8 Ways to Advocate at School for Kids with Special Needs

Special education annual reviews are around the corner. Mary Ashby from the CLC Network is here with 8 tips about how parents can advocate at school.

This winter’s been a long one, but spring is on the doorstep. That means both better weather and annual review season are at hand. Mary Ashby, a teacher consultant for CLC Network, is today’s guest blogger. She’s here with eight great ideas about how to be an effective advocate at school for your child with special needs.

8 Ways to Advocate at School for Kids with Special Needs

There’s a fine line for parents between micromanaging your child’s education and trusting the school. As a parent, teacher and teacher consultant, I’ve been on both sides of this line…and in the middle! These positions have given me insight into managing and building cooperative parent-teacher relationships. Allow me to share some thoughts I’ve gathered over the years so you can have a healthy, effective relationship with school staff.

  • Be proactive! Take your child to school before the school year starts to meet the teacher, make a connection with them, and share your child’s strengths and struggles as well as strategies that have been successful in the past. If your child is entering a new school, class or grade, walk through the School Welcome Story to help him or her feel comfortable in the new environment.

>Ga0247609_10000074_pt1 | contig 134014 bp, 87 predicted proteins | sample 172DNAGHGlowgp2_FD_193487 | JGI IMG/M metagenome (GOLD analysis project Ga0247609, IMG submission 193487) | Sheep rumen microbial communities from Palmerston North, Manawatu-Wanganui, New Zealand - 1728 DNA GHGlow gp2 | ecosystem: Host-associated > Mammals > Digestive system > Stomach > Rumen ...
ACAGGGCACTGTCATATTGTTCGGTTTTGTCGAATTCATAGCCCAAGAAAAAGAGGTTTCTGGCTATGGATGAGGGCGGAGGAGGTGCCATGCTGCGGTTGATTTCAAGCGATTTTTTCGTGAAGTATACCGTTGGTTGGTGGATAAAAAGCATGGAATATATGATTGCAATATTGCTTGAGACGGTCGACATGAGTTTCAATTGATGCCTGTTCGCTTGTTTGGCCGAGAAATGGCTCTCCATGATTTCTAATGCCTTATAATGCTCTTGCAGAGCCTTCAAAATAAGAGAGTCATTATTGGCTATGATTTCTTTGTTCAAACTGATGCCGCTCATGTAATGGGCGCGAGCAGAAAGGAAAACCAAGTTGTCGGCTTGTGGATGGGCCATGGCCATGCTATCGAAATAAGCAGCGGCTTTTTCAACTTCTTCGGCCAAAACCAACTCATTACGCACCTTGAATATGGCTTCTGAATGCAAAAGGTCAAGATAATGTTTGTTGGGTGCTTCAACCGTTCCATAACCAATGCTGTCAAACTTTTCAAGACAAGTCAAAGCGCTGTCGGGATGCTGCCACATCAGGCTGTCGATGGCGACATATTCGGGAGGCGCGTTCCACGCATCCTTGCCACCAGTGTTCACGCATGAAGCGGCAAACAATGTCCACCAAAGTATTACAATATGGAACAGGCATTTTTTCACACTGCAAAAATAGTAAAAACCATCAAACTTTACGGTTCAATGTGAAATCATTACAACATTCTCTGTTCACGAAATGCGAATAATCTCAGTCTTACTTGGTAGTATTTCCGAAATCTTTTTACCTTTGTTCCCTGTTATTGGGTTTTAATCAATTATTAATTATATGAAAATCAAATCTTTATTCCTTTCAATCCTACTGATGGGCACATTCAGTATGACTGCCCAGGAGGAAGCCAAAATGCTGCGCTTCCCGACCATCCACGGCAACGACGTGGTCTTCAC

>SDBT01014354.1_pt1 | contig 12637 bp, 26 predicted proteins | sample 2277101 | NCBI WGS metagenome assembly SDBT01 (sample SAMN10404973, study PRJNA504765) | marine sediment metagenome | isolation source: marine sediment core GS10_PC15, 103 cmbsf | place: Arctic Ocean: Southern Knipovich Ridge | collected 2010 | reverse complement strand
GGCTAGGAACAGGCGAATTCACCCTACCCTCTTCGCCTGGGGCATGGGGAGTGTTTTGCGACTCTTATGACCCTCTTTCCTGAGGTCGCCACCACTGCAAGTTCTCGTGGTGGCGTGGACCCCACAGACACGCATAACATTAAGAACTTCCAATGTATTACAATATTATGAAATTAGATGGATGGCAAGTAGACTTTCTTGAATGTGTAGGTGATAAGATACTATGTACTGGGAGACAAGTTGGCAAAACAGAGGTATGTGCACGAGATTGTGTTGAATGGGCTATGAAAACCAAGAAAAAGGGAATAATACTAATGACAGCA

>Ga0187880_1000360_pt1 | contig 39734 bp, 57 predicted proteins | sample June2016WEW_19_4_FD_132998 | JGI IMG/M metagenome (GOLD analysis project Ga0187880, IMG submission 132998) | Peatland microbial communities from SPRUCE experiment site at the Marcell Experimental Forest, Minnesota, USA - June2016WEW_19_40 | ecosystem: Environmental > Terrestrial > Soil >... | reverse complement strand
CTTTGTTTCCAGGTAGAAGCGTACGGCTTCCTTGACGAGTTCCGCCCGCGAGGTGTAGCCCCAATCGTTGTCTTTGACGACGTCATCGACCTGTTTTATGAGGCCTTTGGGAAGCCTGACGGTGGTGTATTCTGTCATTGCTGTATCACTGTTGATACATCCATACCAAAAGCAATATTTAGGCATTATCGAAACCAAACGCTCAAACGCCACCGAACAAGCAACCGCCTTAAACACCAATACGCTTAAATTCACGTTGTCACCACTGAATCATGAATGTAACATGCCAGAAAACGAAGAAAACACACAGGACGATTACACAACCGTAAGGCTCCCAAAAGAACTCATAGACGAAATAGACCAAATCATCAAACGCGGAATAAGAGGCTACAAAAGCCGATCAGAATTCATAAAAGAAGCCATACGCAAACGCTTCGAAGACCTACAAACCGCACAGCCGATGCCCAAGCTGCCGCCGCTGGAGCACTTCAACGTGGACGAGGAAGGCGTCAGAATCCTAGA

• Communication. Whether it’s during your initial visit to the school or a parent-teacher conference, share your contact information and the best way to get a hold of you. Ask the teacher how they communicate with parents: Is it through a newsletter, email, handwritten notes, or something else? Find out how they share homework assignments (for instance, Moodle, Renweb, a homework folder, or a weekly newsletter). But keep in mind, your job is not to micromanage!
  • Plan ahead. Before entering a meeting with school staff, write down what you would like to learn about or ask and think about how you will say it. Knowing how you want to talk about difficult subjects can help you speak the truth in love (Ephesians 4:15).
  • Be present.  Both you and your spouse should attend the meeting if possible. Don’t bring younger siblings as they can provide a distraction from the main purpose.
  • Don’t wait. Contact a teacher right away when you detect an issue so you can tackle it together before it becomes much larger.
  • Be open-minded! Your way of “fixing” a problem may not be the only way. Work with your child’s teacher, not against them. You don’t want the teacher to become defensive and dismissive.
  • Divide and conquer. At the end of the meeting, review the plan. Make sure you each know who is responsible for what. Offer recommendations that you can follow through with at home.
  • Dissatisfied? If you aren’t satisfied with the teacher’s response, address the teacher first (Matthew 5) and then go to the principal.

 

What Do You Think?

What do you think of Mary Ashby’s suggestions? Have you tried some of them? Do you use other strategies? Leave a comment so all parents are preparing for annual reviews can advocate well, too.

MaryAshbycropcompressedMary Ashby is a teacher consultant for CLC Network, a faith-based, non-profit that promotes the development of people with a variety of abilities and disabilities to live as active, integrated members of their communities. Learn more by visiting their website or subscribing to their blog.

 

 

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Photo Credit: Jose Kevo, http://flic.kr/p/5BDa7C

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Meet Jolene

Jolene Philo is a published author, speaker, wife, and mother of a son with special needs.

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